Dad posts warning on Facebook after finding clump of mould in his child's Capri Sun

Cameron Hardwick almost gave his daughter a Capri Sun that was contaminated with mold. (Photo: Facebook/Cameron Hardwick)

Words by Kristine Solomon. 

It was meant as a child’s reward for eating her full meal, but a packet of Capri Sun turned out to be contaminated with a disgusting surprise.

Cameron Hardwick, from the US, knew something was “a little off” when he grabbed the juice pouch to give to his three-year-old daughter, but it felt unusual, he said in a video he posted to his Facebook page.

It was deflated, but there didn’t seem to be any holes or damage to the pouch upon investigation. “We saw something that was not very pleasing once we shook it up,” the dad said. 

Hardwick goes on to cut open the sealed packet with a pair of scissors and pour the contents into a glass on camera, and a solid, gray mass can be seen plopping into the glass.

“I don’t know what that is, but … clearly some kind of mold [sic],” he says as the camera zooms in. He notes that he shared the video as a “public service announcement” to other parents.


Posted by Cameron Hardwick on Monday, September 24, 2018

“To say we are irate would be an understatement,” he wrote in the post, which was originally published on Sept. 24. “We don’t give these to our children often but we will NEVER again!”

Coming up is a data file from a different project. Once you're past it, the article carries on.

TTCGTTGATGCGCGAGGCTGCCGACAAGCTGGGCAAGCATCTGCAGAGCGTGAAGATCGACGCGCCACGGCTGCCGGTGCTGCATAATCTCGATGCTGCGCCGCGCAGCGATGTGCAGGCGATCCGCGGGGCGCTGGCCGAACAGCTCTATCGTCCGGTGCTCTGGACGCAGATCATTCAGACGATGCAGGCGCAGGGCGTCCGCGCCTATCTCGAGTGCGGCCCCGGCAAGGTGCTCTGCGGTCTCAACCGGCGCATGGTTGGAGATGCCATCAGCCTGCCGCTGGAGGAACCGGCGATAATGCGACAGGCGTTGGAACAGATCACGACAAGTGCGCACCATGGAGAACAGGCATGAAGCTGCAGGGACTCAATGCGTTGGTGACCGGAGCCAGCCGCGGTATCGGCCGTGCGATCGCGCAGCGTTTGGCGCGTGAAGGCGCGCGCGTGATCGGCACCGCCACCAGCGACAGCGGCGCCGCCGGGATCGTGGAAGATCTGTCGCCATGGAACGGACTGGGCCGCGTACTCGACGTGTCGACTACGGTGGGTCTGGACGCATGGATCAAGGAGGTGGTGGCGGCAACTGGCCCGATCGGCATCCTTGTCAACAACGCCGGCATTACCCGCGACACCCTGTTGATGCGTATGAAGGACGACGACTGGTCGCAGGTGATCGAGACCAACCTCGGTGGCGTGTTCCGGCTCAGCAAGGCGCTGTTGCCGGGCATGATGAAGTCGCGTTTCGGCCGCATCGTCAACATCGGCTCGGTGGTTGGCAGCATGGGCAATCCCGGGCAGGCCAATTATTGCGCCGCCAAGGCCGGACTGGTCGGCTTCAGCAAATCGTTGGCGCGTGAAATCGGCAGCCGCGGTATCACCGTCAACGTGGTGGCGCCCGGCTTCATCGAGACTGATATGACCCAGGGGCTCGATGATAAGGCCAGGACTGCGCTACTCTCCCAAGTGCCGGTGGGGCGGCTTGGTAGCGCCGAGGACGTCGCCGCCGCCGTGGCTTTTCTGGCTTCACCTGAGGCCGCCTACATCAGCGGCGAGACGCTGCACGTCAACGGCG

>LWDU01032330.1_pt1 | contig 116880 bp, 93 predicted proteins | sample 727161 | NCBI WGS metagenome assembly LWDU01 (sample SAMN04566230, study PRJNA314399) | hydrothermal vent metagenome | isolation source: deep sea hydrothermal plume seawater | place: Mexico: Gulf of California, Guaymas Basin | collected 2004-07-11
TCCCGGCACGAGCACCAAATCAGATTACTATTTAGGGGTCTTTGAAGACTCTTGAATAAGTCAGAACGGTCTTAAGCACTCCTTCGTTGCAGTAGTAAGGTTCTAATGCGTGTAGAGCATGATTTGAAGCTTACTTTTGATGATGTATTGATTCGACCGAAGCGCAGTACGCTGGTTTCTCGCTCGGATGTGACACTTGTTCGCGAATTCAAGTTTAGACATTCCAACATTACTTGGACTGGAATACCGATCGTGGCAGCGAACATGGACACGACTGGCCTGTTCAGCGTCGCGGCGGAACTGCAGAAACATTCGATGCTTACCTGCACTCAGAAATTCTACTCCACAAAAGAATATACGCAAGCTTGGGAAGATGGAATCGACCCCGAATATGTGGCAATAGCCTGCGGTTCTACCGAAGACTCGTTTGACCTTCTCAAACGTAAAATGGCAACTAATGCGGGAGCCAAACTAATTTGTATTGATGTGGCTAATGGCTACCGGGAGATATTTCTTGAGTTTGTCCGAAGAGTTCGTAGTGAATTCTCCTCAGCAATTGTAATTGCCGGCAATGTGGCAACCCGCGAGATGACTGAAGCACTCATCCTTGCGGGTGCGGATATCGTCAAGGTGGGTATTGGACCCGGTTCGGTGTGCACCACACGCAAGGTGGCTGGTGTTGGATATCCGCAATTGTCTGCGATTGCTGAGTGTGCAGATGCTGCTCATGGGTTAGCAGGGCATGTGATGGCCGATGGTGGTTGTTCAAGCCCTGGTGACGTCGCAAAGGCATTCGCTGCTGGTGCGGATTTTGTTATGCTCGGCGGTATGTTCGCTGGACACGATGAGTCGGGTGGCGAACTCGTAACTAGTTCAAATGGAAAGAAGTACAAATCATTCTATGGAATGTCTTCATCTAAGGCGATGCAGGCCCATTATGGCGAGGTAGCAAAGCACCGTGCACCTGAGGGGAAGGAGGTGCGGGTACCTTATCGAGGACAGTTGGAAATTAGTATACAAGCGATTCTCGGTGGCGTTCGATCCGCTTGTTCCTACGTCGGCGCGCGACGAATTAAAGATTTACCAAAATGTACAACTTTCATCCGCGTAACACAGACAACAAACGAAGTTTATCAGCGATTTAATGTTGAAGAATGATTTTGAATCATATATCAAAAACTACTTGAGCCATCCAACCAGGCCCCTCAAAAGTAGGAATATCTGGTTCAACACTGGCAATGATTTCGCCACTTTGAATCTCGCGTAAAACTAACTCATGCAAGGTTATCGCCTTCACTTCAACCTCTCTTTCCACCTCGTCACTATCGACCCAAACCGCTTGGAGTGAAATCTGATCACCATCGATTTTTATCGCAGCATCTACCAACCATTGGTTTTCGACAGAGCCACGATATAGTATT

After hearing about Hardwick’s discovery, Kraft Foods — which manufacturers Capri Sun in North America — sent a representative to his house to collect a sample, according to Phoenix station KSAZ-TV.

It turns out the package sustained a “micro-puncture” that allowed oxygen to penetrate and mould to grow. 

Yahoo reached out to Kraft Foods. The company’s head of communications Lynne Galia made this statement:

“Food quality and safety are our highest priority. This was an isolated case. We reached out to this consumer on September 25, as soon as we became aware of the video. Our Quality team has tested the product and confirmed this was a case of mold from a puncture. We shared this information with him on September 30.

Although rare, it is possible for mold to grow inside containers of preservative-free juice drinks if the pouch is punctured in any way on its journey from our facilities to people’s homes. We understand it’s unpleasant, but the mold is naturally occurring, just like if you left an apple on your counter for too long and mold begins to grow.

In 2014, we introduced new packaging that is clear on the bottom, so parents can check each Capri Sun for freshness. We also recommend gently squeezing each pouch to check for leaks before serving Capri Sun to their kids. Leaky or punctured pouches should be discarded.”

Capri Sun does acknowledge on its website previous incidents of mold found inside Capri Sun pouches, and it echoes Galia’s statement that the phenomenon is rare and that the company takes safety seriously.

That’s why we have invested millions of dollars in our packaging, quality and manufacturing processes to make our pouches even stronger and more resistant to air leaks,” the site says.

In the meantime, Hardwick’s video has gone viral, with more than 21 million views and more than 559,000 shares. He has not responded to Yahoo’s request for comment at this time.

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